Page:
Columbia coho forecast at nearly 1 million fish

February 16, 2014 

There should be plenty of coho, like the one caught by Joe Gisler aboard the Coho King out of Coho Charters, to catch in the ocean waters off Ilwaco this year. The Columbia River forecast calls for a return of almost 1 million coho.

RUSS CARMACK/STAFF FILE, 2007

The run of coho salmon returning to the Columbia River this year will reach nearly 1 million fish, more than three times the size of the run in 2013.

The ocean abundance, before any fisheries, of early- and late-run Columbia coho is forecast at 964,100 adult fish, compared with a final estimate of 301,500 for the 2013 run. The forecast was released last week by the Technical Advisory Committee.

The 2003-2012 annual average return to the mouth of the Columbia, which subtracts ocean harvest and other mortality, is 434,100 fish, according to the July 2013 joint staff report produced by the Washington and Oregon departments of fish and wildlife.

The 2014 forecast includes an ocean abundance estimate of 526,600 Columbia River early-run fish and 437,500 late-run coho, compared with 190,800 and 110,700 estimates, respectively, last year.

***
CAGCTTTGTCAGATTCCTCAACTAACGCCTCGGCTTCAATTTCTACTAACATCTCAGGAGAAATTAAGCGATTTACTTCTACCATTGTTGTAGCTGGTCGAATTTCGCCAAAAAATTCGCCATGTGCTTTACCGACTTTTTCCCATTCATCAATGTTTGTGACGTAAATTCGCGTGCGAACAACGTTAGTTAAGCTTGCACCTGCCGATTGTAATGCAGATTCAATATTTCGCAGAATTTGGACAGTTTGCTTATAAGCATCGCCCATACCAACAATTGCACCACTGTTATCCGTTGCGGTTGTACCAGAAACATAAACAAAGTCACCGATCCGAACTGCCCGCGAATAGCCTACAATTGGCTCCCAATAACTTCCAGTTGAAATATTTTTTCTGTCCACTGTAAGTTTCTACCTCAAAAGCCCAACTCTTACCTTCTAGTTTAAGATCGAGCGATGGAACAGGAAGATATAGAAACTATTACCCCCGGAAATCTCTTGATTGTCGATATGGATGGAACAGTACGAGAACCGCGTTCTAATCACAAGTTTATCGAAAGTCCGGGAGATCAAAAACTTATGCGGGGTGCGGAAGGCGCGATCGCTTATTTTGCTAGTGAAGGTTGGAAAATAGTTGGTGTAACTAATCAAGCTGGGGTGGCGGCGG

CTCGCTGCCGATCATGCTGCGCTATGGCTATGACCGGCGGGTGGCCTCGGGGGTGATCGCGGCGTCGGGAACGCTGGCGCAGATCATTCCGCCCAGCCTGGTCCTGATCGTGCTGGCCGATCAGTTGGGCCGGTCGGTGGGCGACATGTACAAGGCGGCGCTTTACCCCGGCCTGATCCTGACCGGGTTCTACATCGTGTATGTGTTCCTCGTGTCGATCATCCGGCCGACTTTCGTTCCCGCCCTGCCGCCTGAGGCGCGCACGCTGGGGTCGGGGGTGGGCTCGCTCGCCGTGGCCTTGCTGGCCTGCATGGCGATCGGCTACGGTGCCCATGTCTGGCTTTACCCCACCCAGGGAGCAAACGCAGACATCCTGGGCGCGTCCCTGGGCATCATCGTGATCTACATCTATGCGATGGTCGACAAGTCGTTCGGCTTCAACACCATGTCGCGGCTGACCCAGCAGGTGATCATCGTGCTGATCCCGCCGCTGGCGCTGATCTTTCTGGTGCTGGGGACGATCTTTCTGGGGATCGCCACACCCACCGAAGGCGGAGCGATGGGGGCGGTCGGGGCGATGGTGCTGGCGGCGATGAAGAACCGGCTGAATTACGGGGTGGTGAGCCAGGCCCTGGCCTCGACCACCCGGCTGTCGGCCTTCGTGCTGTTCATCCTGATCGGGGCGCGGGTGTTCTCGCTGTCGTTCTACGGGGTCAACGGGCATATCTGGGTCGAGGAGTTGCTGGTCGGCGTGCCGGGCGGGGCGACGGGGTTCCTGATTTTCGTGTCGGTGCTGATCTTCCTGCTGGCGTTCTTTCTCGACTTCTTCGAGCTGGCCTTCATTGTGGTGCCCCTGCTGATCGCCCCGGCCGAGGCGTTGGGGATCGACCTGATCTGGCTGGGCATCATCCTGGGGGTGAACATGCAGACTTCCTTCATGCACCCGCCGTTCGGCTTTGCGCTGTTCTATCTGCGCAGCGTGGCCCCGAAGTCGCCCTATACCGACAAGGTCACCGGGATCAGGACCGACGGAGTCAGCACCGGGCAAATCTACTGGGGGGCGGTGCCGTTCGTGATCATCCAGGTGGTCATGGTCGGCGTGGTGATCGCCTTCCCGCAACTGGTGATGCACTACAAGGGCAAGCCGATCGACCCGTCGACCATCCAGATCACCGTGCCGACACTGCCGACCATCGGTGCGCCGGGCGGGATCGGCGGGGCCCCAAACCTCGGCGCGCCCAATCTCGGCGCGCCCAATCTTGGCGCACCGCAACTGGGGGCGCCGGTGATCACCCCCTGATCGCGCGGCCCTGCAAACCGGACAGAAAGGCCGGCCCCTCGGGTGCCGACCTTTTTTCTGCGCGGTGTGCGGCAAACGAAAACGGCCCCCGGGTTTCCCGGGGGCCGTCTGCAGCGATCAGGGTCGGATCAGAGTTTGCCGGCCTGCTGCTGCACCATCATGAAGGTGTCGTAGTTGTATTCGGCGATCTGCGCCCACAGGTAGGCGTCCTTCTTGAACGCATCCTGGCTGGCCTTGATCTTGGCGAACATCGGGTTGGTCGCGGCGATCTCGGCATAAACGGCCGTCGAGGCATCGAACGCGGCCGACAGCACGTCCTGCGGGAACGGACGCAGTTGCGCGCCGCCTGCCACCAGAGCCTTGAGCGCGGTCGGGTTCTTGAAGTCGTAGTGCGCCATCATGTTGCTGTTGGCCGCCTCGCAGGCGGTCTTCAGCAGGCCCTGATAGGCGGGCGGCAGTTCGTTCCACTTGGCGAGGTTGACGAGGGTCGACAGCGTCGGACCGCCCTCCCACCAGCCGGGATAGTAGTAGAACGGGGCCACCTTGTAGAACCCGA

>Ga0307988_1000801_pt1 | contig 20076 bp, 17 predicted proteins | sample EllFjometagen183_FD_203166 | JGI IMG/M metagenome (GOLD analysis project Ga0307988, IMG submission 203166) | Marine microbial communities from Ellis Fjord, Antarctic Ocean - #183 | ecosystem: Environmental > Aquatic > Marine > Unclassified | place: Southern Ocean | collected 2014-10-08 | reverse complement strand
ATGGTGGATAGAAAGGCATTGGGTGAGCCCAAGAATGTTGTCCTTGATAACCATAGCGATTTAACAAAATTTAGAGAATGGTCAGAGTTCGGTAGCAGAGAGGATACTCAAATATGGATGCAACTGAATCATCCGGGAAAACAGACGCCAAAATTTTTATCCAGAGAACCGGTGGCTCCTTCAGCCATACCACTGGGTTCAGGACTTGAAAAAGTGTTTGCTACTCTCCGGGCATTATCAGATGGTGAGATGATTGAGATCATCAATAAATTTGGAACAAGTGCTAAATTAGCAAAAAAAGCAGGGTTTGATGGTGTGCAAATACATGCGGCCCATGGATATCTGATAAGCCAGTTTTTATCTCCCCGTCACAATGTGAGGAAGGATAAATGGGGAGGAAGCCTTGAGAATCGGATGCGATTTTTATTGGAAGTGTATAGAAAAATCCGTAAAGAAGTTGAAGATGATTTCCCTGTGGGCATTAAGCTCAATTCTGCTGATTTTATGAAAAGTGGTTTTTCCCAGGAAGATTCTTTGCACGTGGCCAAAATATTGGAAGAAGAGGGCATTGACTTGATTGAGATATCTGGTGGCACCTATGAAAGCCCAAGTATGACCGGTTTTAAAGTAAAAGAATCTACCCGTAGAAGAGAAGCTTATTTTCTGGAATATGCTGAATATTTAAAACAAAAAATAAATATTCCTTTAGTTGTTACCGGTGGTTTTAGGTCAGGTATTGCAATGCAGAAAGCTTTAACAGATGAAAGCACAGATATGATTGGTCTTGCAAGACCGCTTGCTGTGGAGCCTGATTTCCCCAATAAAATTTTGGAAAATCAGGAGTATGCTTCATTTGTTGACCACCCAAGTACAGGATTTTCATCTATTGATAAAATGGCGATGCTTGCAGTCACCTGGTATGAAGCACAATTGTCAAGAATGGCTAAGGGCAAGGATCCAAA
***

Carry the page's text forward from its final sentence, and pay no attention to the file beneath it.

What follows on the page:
Coho adults are typically 3-year-old fish, and return to freshwater after only one year in the ocean. The early-stock coho enter the river from mid-August to early October, peaking in early September. In the ocean, these early-stock coho tend to remain near the Oregon and southern Washington coasts, and most migrate southward from the Columbia River and are therefore referred to as Type S, said a task force news release.

The late-stock fish return from mid-September through December, with the peak occurring in mid-October. In the ocean, these coho tend to migrate north along the Washington coast and Vancouver Island, and are therefore referred to as Type N.

Columbia River coho return primarily to Oregon and Washington hatcheries downstream from Bonneville Dam, although substantial hatchery and some natural production now occurs in areas upstream of Bonneville Dam.

Historical natural coho-production areas above Bonneville Dam include the Spokane, Yakima, Wenatchee, Entiat, Methow and Snake rivers. The majority of coho currently passing Bonneville Dam are from the U.S. vs. Oregon management plan-mandated hatchery releases of lower-river coho stocks in the Yakima, Klickitat, Wenatchee and Methow rivers in Washington, the Umatilla in Oregon and Idaho’s Clearwater river, the news release said.

Fish releases outside the Klickitat are primarily intended to restore naturally producing coho to appropriate habitats above Bonneville Dam, most recently in the Snake, Yakima, Methow and Entiat rivers. Coho destined for areas above Bonneville Dam have represented an increasing percentage of the total return in response to increased releases above Bonneville Dam.

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